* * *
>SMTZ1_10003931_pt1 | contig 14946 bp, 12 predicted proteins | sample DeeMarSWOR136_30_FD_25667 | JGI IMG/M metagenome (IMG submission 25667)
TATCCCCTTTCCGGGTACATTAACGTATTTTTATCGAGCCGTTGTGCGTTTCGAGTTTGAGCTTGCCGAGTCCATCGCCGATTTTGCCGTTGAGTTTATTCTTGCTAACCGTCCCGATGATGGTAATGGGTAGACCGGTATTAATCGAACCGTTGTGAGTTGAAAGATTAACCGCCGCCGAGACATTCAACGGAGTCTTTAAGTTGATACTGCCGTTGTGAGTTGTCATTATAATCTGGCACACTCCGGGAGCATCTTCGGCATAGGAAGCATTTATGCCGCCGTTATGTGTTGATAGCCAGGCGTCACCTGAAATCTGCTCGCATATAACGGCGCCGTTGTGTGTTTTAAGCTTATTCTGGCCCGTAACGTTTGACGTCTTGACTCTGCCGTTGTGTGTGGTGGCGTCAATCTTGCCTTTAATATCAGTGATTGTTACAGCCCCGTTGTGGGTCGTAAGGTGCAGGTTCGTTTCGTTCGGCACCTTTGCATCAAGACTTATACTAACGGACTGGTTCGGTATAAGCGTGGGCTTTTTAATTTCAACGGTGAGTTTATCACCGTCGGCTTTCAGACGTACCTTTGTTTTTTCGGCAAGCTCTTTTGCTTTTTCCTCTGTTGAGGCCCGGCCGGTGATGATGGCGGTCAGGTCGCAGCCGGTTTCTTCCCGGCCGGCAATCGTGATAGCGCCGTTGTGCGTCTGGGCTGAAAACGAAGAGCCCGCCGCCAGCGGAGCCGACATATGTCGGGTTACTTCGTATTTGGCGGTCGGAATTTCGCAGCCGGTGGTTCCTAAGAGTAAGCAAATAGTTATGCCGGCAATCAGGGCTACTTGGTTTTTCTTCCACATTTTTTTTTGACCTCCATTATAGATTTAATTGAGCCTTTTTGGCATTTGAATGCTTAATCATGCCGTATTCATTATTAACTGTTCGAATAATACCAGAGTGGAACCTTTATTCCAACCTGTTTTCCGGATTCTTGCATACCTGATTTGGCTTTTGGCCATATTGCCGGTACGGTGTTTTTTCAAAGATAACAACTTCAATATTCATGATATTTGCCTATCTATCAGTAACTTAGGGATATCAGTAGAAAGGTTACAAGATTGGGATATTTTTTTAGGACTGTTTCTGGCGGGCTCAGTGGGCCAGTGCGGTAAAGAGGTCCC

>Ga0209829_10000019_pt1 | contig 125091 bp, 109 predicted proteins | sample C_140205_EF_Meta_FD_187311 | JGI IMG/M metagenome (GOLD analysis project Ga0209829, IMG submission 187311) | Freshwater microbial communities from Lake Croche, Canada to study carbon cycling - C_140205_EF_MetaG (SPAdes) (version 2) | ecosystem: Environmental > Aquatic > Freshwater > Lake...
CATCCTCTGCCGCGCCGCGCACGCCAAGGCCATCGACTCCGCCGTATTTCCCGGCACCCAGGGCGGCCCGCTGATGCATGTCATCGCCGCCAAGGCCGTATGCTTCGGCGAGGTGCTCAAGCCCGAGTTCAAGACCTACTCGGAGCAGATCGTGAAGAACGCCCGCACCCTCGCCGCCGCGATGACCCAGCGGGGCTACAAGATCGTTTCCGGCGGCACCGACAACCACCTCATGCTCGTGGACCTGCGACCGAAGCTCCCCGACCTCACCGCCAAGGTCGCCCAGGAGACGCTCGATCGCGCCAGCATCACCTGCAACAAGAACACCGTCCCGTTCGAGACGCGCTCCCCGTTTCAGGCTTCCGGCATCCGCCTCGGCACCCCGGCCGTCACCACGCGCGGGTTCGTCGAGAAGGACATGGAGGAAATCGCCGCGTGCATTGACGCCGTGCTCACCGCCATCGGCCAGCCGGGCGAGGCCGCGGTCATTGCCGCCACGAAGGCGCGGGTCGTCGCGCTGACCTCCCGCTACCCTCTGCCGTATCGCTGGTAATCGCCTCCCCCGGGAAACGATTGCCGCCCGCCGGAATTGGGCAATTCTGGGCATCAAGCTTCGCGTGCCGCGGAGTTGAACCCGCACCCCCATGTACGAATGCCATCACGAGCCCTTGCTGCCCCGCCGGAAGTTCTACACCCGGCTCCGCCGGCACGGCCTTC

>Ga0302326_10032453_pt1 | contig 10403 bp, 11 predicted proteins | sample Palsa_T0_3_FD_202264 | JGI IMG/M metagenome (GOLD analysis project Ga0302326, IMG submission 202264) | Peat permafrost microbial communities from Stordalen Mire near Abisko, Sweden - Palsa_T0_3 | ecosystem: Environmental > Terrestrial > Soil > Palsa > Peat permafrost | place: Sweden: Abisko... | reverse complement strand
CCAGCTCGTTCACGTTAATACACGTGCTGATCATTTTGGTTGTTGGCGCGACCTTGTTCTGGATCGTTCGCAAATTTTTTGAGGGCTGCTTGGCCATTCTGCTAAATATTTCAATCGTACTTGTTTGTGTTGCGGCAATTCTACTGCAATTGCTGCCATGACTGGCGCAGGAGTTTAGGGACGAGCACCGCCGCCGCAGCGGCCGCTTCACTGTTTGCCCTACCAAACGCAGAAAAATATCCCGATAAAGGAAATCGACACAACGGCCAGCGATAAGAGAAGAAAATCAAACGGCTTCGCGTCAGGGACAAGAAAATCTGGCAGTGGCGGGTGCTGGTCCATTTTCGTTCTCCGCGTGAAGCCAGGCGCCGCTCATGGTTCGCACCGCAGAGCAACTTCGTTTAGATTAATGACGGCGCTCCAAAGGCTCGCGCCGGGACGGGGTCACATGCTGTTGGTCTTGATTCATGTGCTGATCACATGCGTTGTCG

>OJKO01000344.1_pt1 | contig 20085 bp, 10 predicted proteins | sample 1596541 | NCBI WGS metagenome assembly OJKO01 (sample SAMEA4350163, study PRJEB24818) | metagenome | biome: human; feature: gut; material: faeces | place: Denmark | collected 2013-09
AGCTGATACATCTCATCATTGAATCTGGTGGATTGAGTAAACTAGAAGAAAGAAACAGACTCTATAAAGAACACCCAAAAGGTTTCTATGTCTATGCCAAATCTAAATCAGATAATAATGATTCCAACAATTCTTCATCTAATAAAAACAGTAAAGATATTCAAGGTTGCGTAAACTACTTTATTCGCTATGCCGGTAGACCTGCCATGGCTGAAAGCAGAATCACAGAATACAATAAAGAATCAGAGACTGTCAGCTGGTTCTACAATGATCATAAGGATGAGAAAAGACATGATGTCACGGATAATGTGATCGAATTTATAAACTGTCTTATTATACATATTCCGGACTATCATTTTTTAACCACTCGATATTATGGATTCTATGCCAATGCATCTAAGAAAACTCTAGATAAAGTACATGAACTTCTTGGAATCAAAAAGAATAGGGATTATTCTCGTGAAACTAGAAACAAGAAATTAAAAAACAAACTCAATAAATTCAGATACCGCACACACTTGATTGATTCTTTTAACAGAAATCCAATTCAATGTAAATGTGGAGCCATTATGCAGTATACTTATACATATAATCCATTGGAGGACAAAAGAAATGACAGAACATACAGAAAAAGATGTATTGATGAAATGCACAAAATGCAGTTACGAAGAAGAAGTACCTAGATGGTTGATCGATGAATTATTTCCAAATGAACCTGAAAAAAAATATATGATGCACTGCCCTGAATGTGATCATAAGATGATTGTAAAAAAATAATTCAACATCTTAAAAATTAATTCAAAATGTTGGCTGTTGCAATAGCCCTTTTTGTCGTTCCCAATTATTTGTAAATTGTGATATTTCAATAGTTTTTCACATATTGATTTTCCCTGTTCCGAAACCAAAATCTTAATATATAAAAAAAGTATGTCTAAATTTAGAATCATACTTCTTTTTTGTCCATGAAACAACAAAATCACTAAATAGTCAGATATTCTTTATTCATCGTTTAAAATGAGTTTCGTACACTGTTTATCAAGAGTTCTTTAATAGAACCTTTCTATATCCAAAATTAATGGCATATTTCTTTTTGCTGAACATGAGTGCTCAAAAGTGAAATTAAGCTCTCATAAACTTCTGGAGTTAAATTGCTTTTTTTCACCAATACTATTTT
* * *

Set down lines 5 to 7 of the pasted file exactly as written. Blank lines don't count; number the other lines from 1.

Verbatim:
>Ga0302326_10032453_pt1 | contig 10403 bp, 11 predicted proteins | sample Palsa_T0_3_FD_202264 | JGI IMG/M metagenome (GOLD analysis project Ga0302326, IMG submission 202264) | Peat permafrost microbial communities from Stordalen Mire near Abisko, Sweden - Palsa_T0_3 | ecosystem: Environmental > Terrestrial > Soil > Palsa > Peat permafrost | place: Sweden: Abisko... | reverse complement strand
CCAGCTCGTTCACGTTAATACACGTGCTGATCATTTTGGTTGTTGGCGCGACCTTGTTCTGGATCGTTCGCAAATTTTTTGAGGGCTGCTTGGCCATTCTGCTAAATATTTCAATCGTACTTGTTTGTGTTGCGGCAATTCTACTGCAATTGCTGCCATGACTGGCGCAGGAGTTTAGGGACGAGCACCGCCGCCGCAGCGGCCGCTTCACTGTTTGCCCTACCAAACGCAGAAAAATATCCCGATAAAGGAAATCGACACAACGGCCAGCGATAAGAGAAGAAAATCAAACGGCTTCGCGTCAGGGACAAGAAAATCTGGCAGTGGCGGGTGCTGGTCCATTTTCGTTCTCCGCGTGAAGCCAGGCGCCGCTCATGGTTCGCACCGCAGAGCAACTTCGTTTAGATTAATGACGGCGCTCCAAAGGCTCGCGCCGGGACGGGGTCACATGCTGTTGGTCTTGATTCATGTGCTGATCACATGCGTTGTCG

>OJKO01000344.1_pt1 | contig 20085 bp, 10 predicted proteins | sample 1596541 | NCBI WGS metagenome assembly OJKO01 (sample SAMEA4350163, study PRJEB24818) | metagenome | biome: human; feature: gut; material: faeces | place: Denmark | collected 2013-09